Reviewing: Joseph Andrews

joseph-andrews

Joseph Andrews by Henry Fielding (Satirical Novel, 1742)

No, the publication date above is NOT  a misprint.

This genuinely humorous antique is the second-most-famous novel by 18th Century English satirist Henry Fielding (His other acknowledged masterpiece, produced a few years later, was Tom Jones–made into a very popular movie starring Albert Finney back in 1963). Both books are considered Literary Classics (please reserve the groans) and have as such been taught in college lit classes (okay, go ahead and groan, a little). In fact the paperback copy of this I found in my favorite used bookstore/coffeehouse had been produced specifically for that purpose–complete with an exhaustive (and yes, exhausting) introduction by that printing’s editor Martin C. Battestin, dated 1961.

Considering changes in the conventions of literary style and language itself that have occurred in well over 250 years, some sort of essay is necessary for better understanding and appreciation of the work. For example, certain slang expressions that readers of Fielding’s time instantly understood would meet with a blank stare of incomprehension from the modern reader without someone like Battestin to provide context. Likewise, Fielding makes many topical references to the famous people, events and literature of his day (poking gentle fun at some, while savagely mocking others). Some of these digressions slow the work overly, but others truly add to the thing. In any event, these passages would have far less impact without some of the editor’s background information.

BUT…while Battestin avoids the worst of the deadly dull ‘highbrow literary analysis,’ at 35 pages (!) his essay does go on a bit much for my tastes. I did little more than scan (lightly) over the last half of his introduction.

Still…what of the novel itself?

Given the more-formal language of his time (which feels labored and overly ornate to readers today), this is an often-amusing satire of the romantic, economic and social attitudes of Fielding’s society. And hypocrisy–Fielding has zero tolerance for that and well knows how to expose it.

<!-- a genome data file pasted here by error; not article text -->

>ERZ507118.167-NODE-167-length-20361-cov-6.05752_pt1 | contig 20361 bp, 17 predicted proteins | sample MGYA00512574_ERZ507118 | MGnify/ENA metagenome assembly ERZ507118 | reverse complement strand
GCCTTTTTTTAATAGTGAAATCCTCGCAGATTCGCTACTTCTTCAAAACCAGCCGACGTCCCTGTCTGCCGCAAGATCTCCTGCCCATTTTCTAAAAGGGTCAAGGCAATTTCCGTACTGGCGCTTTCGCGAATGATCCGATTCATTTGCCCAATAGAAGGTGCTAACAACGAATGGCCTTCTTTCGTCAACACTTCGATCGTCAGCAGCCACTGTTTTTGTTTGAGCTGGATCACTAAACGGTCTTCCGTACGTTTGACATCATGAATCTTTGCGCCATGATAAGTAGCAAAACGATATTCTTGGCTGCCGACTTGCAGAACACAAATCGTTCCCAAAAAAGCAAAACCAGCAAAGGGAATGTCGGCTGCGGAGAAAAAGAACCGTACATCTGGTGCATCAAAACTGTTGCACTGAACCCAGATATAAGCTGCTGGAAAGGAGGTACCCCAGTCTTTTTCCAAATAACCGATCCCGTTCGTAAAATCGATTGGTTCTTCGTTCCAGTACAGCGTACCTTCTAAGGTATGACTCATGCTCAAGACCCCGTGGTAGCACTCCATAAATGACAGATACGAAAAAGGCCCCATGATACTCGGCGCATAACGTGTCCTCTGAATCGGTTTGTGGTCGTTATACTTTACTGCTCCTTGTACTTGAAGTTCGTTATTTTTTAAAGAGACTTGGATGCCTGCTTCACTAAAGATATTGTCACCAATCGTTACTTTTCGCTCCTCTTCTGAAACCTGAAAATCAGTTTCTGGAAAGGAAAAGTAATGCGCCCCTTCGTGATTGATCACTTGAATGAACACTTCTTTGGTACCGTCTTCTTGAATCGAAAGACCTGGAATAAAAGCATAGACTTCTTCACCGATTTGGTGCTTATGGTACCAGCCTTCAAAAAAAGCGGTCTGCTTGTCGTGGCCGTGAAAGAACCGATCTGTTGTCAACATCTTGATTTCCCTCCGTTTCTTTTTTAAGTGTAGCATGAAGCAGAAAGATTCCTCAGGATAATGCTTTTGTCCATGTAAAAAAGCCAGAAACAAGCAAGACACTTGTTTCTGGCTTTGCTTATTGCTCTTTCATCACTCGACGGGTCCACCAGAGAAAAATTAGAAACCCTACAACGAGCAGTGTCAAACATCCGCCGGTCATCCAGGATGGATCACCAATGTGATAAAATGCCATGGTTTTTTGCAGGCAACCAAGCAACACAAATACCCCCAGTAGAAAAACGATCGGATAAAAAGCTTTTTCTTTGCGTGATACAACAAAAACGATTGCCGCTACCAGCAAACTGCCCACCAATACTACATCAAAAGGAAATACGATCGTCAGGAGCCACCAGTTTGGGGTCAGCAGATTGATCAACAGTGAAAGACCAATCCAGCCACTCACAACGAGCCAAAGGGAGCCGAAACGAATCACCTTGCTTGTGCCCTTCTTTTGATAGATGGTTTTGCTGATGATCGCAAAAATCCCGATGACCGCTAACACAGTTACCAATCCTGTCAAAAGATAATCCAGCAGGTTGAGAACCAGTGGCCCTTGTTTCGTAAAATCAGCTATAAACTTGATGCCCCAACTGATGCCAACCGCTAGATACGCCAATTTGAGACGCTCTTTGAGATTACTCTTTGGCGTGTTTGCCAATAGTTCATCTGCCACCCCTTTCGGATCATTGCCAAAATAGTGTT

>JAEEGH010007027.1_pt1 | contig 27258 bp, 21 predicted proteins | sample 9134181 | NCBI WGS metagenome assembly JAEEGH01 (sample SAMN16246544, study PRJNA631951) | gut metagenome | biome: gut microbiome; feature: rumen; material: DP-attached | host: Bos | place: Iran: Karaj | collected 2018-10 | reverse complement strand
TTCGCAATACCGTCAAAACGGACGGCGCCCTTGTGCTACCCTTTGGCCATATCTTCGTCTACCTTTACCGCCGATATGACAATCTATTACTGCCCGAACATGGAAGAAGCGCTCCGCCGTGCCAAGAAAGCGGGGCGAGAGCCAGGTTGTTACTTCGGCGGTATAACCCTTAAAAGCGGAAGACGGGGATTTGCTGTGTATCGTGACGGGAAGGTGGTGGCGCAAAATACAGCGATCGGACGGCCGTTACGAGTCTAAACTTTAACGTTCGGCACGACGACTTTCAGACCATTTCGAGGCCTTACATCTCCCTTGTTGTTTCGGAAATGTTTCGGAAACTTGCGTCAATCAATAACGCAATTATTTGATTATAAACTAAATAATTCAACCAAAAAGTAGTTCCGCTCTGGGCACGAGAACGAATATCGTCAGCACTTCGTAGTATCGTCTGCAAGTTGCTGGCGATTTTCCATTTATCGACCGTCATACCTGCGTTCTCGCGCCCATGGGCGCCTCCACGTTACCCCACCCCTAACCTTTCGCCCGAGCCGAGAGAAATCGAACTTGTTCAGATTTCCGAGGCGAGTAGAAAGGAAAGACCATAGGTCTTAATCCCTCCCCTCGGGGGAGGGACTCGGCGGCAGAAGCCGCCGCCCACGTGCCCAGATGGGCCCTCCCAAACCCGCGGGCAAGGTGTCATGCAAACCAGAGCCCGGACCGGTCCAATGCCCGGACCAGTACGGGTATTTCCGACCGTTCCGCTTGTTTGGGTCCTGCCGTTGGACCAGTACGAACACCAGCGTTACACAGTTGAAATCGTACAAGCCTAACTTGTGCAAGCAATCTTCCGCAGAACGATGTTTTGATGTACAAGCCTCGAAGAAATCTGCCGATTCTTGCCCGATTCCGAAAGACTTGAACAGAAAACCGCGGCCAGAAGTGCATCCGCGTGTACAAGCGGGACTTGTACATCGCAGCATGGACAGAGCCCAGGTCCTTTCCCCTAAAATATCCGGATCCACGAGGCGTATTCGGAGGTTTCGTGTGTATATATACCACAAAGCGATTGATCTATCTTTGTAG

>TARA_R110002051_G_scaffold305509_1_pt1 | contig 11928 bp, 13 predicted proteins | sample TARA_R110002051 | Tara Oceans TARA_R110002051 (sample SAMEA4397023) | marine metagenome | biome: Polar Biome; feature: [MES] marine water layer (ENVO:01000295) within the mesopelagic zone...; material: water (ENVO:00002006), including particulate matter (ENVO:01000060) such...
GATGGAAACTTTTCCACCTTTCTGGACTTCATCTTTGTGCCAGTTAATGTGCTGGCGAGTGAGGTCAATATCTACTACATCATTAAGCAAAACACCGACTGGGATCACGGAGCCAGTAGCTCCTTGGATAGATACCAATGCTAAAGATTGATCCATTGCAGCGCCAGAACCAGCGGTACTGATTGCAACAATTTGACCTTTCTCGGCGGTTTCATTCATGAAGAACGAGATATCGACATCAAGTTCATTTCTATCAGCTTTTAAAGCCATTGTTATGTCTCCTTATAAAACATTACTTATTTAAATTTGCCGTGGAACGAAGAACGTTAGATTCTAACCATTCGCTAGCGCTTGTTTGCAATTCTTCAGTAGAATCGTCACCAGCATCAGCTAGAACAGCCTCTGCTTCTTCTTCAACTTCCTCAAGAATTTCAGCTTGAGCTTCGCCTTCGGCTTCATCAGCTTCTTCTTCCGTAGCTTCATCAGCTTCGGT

The title character is a truly innocent and well-meaning young man, blundering from one misadventure to another until he slowly gains a full understanding of the legions of lustful snobs, money-hungry sleaze-bags, phonies and outright crooks (of all classes) around him. That he learns better, while remaining a decent guy, marks him as an admirable person indeed.

His principle sidekick and frequent traveling companion is Abraham Adams, the fun-loving and humane, but even more idealistic (to the point of willful blindness to the perversity of others) village parson. To be honest, Adams strikes me as a sweet fool–somebody you can’t help but like, admiring his gentle goodness even as you want to knock some sense into him.

All sorts of horny women find Joseph desirable and try to maneuver him into their beds–beginning with Lady Booby (vain, rich and married–though conveniently soon a widow, and then even more aggressive in her pursuit of our hero) and her pretentious and stupid head servant Mrs. Slipslop (Fielding is at times less than subtle, especially when dealing who his less honorable characters). Rejecting them both gets Joseph dismissed from his job as a footman and forced to begin his travels.

A series of lowlifes (of all social and economic classes) scheme to take advantage of Joseph and Parson Adams (who joins him when sidetracked in route to London). A string of adventures, misunderstandings, cases of mistaken identities and much slapstick comedy (yeah, Adams is a bit clumsy) liven things up before the very end–when a couple of the sorts of wildly unlikely and convenient revelations that books of that era often featured bring things for to a happy conclusion for Joseph, the girl who is his one true love, and Parson Adams (among others).

It’s a book of its time, yes. Certainly not for everyone. But…yeah, I did find it worth my while.

 

 

 

 

 

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